With apologies to all concerned, I'm forced to compare it with the now-closed 757Labs hackerspace as that's the only other "space" I've ever visited.
- The building is a bit older than the now-closed 757Labs, and it's much more industrial.
- The location is in an industrial area. 757Labs was in a business area. I see this as an advantage as we can make more maker-type noises without worrying about upsetting the neighbors.
- There's no hang-out facilities in the makerspace. This was an ongoing point of contention at 757Labs, between those there "to accomplish actual work" and those there to "network" (okay, to hang out on one of the couches).
- Although there seems to be much the same equipment in both spaces, the makerspace has dedicated locations for them (i.e., a locked room for the equipment which requires special training (e.g., the laser cutter)). Maybe it's just that the makerspace isn't (yet?) overrun with people's in-progress projects.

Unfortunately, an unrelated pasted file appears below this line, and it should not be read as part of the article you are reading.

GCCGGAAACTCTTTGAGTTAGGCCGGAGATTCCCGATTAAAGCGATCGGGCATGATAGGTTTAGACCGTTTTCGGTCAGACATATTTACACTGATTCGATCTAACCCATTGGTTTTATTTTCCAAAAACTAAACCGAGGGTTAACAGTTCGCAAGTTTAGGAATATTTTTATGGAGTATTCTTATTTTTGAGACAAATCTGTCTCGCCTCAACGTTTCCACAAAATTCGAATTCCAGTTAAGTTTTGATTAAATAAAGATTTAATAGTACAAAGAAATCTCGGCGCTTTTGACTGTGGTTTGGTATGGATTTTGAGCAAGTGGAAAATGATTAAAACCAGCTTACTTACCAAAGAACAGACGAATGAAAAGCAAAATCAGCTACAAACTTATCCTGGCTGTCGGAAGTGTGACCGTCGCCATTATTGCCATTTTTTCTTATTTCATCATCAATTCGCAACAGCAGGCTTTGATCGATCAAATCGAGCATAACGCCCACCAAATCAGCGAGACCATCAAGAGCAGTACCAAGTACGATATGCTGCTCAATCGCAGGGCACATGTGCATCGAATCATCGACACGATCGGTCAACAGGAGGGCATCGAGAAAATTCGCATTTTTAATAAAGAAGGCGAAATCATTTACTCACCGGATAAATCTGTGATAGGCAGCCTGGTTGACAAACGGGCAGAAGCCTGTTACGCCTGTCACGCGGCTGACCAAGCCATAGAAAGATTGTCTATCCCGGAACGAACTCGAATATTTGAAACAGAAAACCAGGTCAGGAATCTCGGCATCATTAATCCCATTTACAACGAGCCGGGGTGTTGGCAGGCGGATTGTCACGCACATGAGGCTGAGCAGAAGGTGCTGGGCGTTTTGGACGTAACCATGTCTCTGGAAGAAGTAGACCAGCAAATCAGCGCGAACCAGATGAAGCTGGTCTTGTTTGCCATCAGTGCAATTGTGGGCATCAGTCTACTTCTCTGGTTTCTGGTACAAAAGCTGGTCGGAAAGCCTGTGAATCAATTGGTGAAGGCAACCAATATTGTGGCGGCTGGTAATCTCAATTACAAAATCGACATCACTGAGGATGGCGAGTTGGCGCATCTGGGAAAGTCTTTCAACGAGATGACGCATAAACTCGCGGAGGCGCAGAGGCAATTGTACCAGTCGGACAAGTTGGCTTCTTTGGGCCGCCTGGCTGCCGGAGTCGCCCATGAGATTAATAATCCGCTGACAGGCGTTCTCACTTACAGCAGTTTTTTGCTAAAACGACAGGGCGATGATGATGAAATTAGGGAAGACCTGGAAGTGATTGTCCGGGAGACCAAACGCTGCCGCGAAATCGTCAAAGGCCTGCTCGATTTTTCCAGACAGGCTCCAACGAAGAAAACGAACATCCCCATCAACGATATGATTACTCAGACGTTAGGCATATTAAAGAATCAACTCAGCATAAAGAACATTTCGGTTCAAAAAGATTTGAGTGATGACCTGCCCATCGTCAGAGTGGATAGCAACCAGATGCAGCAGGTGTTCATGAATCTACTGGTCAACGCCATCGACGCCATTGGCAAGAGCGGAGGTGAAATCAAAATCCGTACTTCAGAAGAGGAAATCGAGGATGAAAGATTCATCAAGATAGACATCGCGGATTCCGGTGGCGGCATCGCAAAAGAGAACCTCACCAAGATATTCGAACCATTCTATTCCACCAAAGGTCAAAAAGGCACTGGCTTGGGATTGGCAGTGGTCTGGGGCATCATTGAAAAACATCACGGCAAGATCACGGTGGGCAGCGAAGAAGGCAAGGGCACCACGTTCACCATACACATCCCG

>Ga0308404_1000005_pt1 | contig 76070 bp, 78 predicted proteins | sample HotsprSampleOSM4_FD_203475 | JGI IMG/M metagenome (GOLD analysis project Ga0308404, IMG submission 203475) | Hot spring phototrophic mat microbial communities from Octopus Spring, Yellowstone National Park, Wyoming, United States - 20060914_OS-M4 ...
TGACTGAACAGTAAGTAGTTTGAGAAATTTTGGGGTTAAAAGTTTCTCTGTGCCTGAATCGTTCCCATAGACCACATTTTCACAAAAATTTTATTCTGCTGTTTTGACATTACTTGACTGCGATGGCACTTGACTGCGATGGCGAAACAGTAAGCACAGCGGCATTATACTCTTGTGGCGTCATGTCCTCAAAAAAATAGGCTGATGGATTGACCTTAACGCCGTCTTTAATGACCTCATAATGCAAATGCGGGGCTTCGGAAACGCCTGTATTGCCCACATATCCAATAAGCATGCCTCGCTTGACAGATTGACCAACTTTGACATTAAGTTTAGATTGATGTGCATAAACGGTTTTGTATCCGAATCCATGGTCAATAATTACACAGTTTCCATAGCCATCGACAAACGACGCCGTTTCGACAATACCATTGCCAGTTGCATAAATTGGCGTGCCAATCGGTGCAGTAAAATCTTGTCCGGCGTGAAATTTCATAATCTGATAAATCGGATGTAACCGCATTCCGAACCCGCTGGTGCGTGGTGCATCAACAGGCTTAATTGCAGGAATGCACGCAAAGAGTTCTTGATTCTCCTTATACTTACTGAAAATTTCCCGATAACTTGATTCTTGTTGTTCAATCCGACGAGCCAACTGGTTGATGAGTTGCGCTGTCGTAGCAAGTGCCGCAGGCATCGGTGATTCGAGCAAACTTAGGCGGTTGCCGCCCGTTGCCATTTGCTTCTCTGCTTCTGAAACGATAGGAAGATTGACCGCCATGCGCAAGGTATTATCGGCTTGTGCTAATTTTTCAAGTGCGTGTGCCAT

- There's a restaurant right across the street which has been described as having a "full menu". I'll hold my opinion until I've visited it.
- There's just so much more space, though fewer chairs. Hopefully it'll force a focus on work (and cleaning up after yourself).
- The dues appear to be around twice what 757Labs required.
- Web site here. Facebook page here.
- Oh, and parking! We won't talk about the parking issues experienced at 757Labs. Let's just say that, from the looks of it, the makerspace just has more.
I'm looking forward to being a member and getting some of my on-hold projects completed. First need is some cases for Raspberry Pi's with different daughterboards installed (e.g., PiFace, RazBerry).